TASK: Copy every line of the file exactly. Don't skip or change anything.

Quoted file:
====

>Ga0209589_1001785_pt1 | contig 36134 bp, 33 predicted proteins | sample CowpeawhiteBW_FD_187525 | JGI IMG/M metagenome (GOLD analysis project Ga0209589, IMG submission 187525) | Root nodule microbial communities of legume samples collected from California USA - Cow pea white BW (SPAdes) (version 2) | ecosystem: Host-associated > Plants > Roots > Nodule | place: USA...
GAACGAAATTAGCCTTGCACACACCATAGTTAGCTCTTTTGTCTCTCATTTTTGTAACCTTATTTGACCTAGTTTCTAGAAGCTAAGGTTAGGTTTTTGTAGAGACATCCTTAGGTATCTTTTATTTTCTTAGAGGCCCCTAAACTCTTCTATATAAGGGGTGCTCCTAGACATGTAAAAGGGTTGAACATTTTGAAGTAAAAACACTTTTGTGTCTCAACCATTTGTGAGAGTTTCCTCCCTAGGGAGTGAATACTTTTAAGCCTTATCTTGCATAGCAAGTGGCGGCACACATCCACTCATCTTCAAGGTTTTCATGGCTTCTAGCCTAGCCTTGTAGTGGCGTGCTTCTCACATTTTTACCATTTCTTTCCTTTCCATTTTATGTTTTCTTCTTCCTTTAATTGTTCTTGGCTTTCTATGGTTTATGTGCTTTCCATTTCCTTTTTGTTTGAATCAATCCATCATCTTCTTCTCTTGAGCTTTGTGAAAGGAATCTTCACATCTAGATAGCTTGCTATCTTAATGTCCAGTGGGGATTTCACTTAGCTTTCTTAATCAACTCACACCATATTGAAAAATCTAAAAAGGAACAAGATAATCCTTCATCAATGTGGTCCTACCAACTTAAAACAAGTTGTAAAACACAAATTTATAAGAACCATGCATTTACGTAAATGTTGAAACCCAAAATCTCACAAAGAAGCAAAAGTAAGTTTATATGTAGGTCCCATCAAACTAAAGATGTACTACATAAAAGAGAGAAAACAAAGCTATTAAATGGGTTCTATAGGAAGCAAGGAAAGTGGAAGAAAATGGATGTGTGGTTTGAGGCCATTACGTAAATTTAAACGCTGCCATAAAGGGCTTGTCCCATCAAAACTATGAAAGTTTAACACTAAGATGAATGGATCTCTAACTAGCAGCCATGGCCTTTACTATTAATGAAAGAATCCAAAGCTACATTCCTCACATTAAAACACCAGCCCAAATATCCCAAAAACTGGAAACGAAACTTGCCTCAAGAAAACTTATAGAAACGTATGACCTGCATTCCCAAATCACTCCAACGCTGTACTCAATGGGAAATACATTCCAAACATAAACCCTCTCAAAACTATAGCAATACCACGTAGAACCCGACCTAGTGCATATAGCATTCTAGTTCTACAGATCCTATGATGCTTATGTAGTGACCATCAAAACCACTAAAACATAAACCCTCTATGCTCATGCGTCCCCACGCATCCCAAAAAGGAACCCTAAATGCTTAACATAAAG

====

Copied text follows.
>Ga0209589_1001785_pt1 | contig 36134 bp, 33 predicted proteins | sample CowpeawhiteBW_FD_187525 | JGI IMG/M metagenome (GOLD analysis project Ga0209589, IMG submission 187525) | Root nodule microbial communities of legume samples collected from California USA - Cow pea white BW (SPAdes) (version 2) | ecosystem: Host-associated > Plants > Roots > Nodule | place: USA...
GAACGAAATTAGCCTTGCACACACCATAGTTAGCTCTTTTGTCTCTCATTTTTGTAACCTTATTTGACCTAGTTTCTAGAAGCTAAGGTTAGGTTTTTGTAGAGACATCCTTAGGTATCTTTTATTTTCTTAGAGGCCCCTAAACTCTTCTATATAAGGGGTGCTCCTAGACATGTAAAAGGGTTGAACATTTTGAAGTAAAAACACTTTTGTGTCTCAACCATTTGTGAGAGTTTCCTCCCTAGGGAGTGAATACTTTTAAGCCTTATCTTGCATAGCAAGTGGCGGCACACATCCACTCATCTTCAAGGTTTTCATGGCTTCTAGCCTAGCCTTGTAGTGGCGTGCTTCTCACATTTTTACCATTTCTTTCCTTTCCATTTTATGTTTTCTTCTTCCTTTAATTGTTCTTGGCTTTCTATGGTTTATGTGCTTTCCATTTCCTTTTTGTTTGAATCAATCCATCATCTTCTTCTCTTGAGCTTTGTGAAAGGAATCTTCACATCTAGATAGCTTGCTATCTTAATGTCCAGTGGGGATTTCACTTAGCTTTCTTAATCAACTCACACCATATTGAAAAATCTAAAAAGGAACAAGATAATCCTTCATCAATGTGGTCCTACCAACTTAAAACAAGTTGTAAAACACAAATTTATAAGAACCATGCATTTACGTAAATGTTGAAACCCAAAATCTCACAAAGAAGCAAAAGTAAGTTTATATGTAGGTCCCATCAAACTAAAGATGTACTACATAAAAGAGAGAAAACAAAGCTATTAAATGGGTTCTATAGGAAGCAAGGAAAGTGGAAGAAAATGGATGTGTGGTTTGAGGCCATTACGTAAATTTAAACGCTGCCATAAAGGGCTTGTCCCATCAAAACTATGAAAGTTTAACACTAAGATGAATGGATCTCTAACTAGCAGCCATGGCCTTTACTATTAATGAAAGAATCCAAAGCTACATTCCTCACATTAAAACACCAGCCCAAATATCCCAAAAACTGGAAACGAAACTTGCCTCAAGAAAACTTATAGAAACGTATGACCTGCATTCCCAAATCACTCCAACGCTGTACTCAATGGGAAATACATTCCAAACATAAACCCTCTCAAAACTATAGCAATACCACGTAGAACCCGACCTAGTGCATATAGCATTCTAGTTCTACAGATCCTATGATGCTTATGTAGTGACCATCAAAACCACTAAAACATAAACCCTCTATGCTCATGCGTCCCCACGCATCCCAAAAAGGAACCCTAAATGCTTAACATAAAG